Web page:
If the DSU fails to deter repeated acts of trade aggression because of its cumbersome nature and faulty decisions, then the problem is likely the DSU, not its critics. Ironically, many global-governance advocates play down the DSU’s significance since it involves only trade, not existential political questions. Such modesty might seem becoming, but precedents established in one aspect of international affairs inevitably bleed into others.

The burden properly lies with the White House to specify how it will confront the DSU’s failings, many of which seem embedded in its design. Whatever steps President Trump recommends should be understood and measured against the larger dangers of global governance. The shadows cast by other flawed multilateral “authorities” make clear that U.S. sovereignty is at stake.

Mr. Bolton is a senior fellow at the American Enterprise Institute and author of “Surrender Is Not an Option: Defending America at the United Nations and Abroad” (Simon & Schuster, 2007).


DougMacG

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Trade Issues: Trump advisers wrong on Korean trade agreement
« Reply #65 on: April 06, 2017, 07:22:05 AM »
Anti-free trade tough talk requires reliance on false facts.
-------------------------------------------------------------------
Trump Advisers Are All Wrong about South Korea Trade Deal
By ALAN REYNOLDS
https://www.cato.org/blog/trump-advisers-are-all-wrong-about-korea-trade-deal-korus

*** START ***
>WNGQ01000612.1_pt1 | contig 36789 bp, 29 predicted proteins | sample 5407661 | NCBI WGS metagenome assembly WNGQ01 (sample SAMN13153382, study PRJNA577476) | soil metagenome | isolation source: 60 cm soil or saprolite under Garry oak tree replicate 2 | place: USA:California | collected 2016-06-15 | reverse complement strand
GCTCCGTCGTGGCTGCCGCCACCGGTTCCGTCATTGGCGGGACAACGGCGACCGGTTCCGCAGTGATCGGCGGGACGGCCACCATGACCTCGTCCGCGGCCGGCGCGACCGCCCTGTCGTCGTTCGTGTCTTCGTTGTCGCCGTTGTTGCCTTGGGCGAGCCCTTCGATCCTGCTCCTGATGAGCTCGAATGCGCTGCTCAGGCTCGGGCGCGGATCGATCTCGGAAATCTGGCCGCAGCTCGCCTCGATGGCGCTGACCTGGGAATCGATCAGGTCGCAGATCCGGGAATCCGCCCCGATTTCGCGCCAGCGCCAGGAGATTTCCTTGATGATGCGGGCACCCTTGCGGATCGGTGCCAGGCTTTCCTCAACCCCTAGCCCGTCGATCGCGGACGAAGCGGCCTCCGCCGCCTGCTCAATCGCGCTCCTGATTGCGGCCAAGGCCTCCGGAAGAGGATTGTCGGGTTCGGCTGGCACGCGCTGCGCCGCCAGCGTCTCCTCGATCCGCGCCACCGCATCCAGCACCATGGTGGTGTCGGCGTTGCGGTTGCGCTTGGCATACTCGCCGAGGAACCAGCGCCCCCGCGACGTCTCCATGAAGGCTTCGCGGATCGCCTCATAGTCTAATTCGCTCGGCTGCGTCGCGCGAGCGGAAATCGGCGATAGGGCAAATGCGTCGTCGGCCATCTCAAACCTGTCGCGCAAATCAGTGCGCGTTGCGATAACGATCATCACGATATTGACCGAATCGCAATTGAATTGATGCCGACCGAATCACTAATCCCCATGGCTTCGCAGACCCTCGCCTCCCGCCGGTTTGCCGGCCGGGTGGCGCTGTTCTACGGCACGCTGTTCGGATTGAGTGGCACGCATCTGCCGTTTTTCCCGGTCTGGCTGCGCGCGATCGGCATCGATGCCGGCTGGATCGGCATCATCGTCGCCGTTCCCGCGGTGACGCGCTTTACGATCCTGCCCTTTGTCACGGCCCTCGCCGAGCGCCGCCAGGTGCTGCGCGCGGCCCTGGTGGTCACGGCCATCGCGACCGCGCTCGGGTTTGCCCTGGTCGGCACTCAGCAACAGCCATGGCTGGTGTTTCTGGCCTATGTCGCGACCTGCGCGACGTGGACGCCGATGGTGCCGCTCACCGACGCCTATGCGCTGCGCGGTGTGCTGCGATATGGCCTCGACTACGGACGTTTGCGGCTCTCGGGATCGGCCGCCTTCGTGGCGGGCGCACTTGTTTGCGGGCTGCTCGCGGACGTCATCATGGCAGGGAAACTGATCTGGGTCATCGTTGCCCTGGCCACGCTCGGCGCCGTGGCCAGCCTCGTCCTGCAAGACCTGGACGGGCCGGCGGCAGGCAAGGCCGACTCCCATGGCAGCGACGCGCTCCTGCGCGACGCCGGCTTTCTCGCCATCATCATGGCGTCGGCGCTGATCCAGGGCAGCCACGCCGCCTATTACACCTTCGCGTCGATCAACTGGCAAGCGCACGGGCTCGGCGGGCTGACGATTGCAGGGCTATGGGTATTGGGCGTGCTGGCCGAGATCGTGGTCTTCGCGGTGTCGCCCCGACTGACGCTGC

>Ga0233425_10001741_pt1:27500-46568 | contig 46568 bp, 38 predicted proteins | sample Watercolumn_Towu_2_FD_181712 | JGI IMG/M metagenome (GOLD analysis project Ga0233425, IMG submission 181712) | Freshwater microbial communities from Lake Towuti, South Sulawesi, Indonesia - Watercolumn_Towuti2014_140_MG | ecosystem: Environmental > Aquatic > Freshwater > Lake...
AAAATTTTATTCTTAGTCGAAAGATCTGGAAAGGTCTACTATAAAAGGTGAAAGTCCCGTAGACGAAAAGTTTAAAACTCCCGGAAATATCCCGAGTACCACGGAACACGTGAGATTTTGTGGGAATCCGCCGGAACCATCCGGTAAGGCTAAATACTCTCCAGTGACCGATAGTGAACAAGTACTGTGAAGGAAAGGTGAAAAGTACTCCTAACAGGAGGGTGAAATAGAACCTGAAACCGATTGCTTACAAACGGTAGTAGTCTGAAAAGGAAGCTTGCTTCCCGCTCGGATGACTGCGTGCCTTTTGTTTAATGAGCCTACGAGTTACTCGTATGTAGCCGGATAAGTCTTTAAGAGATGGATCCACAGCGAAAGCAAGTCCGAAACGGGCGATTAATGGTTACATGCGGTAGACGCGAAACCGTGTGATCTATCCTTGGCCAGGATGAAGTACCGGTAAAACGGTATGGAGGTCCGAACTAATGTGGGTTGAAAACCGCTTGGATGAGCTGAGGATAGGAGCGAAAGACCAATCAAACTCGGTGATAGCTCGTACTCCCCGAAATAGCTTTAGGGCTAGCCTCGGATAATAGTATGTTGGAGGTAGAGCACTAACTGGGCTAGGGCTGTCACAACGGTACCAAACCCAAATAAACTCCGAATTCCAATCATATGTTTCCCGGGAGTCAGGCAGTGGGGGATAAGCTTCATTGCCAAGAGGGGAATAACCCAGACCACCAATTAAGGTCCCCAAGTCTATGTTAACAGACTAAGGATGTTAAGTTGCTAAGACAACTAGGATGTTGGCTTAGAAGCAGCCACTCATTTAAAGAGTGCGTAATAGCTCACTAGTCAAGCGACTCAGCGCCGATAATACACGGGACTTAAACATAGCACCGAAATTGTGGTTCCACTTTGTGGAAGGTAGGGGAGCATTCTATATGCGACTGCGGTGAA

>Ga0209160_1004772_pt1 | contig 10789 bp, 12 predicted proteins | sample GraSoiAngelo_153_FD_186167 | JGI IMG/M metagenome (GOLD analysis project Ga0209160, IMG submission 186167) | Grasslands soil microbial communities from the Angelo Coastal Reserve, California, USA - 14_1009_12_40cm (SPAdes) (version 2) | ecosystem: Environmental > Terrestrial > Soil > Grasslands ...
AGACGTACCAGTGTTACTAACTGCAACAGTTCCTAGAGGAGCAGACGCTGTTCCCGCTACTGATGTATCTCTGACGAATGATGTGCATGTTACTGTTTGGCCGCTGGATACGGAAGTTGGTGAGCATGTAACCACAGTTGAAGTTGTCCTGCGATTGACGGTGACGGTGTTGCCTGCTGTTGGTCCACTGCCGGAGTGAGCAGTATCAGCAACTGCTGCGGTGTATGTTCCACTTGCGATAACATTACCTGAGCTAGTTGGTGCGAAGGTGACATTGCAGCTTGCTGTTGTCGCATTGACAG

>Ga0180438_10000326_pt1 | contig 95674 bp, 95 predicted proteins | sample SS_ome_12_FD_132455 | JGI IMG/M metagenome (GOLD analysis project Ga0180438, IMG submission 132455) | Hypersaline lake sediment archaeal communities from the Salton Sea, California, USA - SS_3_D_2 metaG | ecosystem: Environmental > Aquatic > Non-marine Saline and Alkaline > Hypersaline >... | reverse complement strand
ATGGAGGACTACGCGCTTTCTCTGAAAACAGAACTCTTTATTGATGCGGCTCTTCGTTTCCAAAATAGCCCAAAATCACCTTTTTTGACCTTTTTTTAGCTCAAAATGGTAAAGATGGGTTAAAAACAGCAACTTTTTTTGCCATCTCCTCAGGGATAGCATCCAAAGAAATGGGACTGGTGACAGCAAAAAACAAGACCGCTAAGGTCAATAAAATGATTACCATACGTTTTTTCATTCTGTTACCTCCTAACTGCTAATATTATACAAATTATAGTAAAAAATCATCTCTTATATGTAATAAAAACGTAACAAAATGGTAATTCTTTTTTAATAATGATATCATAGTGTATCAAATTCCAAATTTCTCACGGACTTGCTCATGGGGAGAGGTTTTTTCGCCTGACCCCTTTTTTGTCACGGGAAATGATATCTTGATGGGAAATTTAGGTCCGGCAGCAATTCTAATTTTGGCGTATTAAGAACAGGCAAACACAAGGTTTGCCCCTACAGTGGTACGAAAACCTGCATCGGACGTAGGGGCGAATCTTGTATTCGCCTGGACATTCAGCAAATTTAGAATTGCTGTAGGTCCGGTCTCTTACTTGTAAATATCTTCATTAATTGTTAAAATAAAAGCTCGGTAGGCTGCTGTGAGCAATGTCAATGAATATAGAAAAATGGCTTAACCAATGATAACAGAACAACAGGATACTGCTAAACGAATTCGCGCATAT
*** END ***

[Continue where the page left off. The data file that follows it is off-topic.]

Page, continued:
The Wall Street Journal reports: “Mr. Trump’s nominee for U.S. Trade Representative singled out Mexico and South Korea during his Senate confirmation hearing as sparking American trade deficits. ‘In some cases, the rules don’t seem to be working as well as others,’ Robert Lighthizer said. Critics say the deal has led to a flood of South Korean cars, auto parts, memory chips, motors and pumps into the U.S., weighing on American competitors and jobs. A U.S. Trade Representative report this month said the pact… doubled the U.S. trade deficit in goods with South Korea.”

National Trade Council boss Peter Navarro has likewise claimed “We lost 100,000 jobs because of that South Korean deal. Our trade deficit has doubled, and, more importantly, 75 percent of the damage that has been caused by that deal has been to the auto industry itself, which, of course, is based in Michigan.”

Navarro, Lighthizer and the Journal’s unnamed critics are entirely wrong about the March 15, 2012 Korea/U.S. Free Trade Agreement (KORUS). 

KORUS could not possibly have “led to a flood of South Korean… memory chips, motors and pumps into the U.S.” because memory chips were already duty-free before that FTA, and so were motors (HS code 8501) and pumps (8413).